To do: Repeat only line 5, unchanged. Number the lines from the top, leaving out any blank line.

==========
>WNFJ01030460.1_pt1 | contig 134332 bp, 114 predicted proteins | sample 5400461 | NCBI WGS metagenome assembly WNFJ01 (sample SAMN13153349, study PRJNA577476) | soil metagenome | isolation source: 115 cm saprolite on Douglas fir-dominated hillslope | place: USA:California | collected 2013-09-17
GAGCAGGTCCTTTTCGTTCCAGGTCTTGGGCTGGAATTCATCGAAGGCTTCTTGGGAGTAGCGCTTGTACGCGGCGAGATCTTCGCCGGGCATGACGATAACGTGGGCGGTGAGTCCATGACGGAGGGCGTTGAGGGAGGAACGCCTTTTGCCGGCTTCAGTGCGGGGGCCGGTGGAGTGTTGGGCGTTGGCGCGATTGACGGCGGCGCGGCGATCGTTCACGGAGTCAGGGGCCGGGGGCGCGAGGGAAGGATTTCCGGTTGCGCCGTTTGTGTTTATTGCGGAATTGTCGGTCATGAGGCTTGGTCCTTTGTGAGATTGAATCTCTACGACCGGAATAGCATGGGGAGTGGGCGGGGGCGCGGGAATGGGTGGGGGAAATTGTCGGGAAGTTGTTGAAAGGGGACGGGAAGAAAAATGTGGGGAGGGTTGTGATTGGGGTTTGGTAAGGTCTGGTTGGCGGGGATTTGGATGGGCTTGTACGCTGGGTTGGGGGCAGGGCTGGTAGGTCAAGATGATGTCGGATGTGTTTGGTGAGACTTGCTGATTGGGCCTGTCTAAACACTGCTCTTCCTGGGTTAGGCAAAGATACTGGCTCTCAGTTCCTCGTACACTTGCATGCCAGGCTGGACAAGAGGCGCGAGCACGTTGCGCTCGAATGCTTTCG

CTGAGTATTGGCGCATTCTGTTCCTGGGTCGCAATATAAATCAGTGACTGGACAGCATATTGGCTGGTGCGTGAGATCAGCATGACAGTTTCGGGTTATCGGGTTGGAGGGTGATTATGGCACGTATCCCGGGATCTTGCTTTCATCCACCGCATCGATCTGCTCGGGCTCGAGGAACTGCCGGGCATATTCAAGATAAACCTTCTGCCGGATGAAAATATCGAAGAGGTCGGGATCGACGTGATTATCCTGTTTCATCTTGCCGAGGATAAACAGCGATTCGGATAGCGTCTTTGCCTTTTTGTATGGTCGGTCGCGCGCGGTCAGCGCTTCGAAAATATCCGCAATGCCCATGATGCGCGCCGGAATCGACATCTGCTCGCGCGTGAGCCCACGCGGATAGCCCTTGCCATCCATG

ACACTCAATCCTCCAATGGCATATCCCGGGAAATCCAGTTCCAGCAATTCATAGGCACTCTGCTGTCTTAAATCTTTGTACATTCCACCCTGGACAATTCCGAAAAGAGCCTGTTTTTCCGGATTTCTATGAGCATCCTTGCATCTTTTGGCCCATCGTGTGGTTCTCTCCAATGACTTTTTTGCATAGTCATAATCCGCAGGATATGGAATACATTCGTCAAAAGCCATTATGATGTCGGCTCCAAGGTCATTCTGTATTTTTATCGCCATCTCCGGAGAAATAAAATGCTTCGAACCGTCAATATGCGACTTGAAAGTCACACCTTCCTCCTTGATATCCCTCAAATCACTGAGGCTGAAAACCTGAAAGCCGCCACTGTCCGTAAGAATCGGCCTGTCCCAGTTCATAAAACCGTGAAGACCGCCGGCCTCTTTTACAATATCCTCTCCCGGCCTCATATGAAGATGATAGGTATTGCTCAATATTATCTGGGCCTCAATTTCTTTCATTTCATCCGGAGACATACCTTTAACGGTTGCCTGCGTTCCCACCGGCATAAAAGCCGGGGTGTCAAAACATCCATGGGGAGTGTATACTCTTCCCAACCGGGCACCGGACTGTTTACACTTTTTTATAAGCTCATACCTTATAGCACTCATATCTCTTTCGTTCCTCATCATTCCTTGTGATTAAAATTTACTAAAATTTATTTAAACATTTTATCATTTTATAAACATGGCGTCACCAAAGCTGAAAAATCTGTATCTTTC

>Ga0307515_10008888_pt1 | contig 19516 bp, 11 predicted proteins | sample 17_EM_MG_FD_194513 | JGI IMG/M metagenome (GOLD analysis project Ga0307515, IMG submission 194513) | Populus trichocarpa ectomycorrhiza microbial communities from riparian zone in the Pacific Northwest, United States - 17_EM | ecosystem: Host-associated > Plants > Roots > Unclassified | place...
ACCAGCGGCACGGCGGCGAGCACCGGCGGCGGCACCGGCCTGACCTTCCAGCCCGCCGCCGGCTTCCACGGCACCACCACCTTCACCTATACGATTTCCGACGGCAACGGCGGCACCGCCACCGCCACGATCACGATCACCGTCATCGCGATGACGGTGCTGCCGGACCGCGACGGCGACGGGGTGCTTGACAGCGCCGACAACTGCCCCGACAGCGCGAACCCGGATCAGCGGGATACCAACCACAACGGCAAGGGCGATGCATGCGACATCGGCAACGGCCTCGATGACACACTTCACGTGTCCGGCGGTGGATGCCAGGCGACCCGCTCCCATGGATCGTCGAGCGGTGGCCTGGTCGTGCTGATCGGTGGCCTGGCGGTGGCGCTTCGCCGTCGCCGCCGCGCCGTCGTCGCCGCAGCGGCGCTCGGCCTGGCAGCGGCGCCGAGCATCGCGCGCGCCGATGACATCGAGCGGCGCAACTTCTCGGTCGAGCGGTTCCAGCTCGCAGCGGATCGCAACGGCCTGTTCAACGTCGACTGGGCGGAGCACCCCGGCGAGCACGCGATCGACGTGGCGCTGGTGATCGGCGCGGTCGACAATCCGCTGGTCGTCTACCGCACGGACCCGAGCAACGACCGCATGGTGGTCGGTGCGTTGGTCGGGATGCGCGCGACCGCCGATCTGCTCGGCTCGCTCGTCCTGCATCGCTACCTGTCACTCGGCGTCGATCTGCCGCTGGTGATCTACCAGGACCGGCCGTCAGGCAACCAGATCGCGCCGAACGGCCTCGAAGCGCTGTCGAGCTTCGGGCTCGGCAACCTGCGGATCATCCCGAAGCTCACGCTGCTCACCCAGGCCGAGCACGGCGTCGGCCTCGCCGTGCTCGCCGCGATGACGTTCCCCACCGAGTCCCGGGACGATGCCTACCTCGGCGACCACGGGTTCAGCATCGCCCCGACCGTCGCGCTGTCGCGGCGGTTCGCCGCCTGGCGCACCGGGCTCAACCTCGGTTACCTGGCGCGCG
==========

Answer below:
>Ga0307515_10008888_pt1 | contig 19516 bp, 11 predicted proteins | sample 17_EM_MG_FD_194513 | JGI IMG/M metagenome (GOLD analysis project Ga0307515, IMG submission 194513) | Populus trichocarpa ectomycorrhiza microbial communities from riparian zone in the Pacific Northwest, United States - 17_EM | ecosystem: Host-associated > Plants > Roots > Unclassified | place...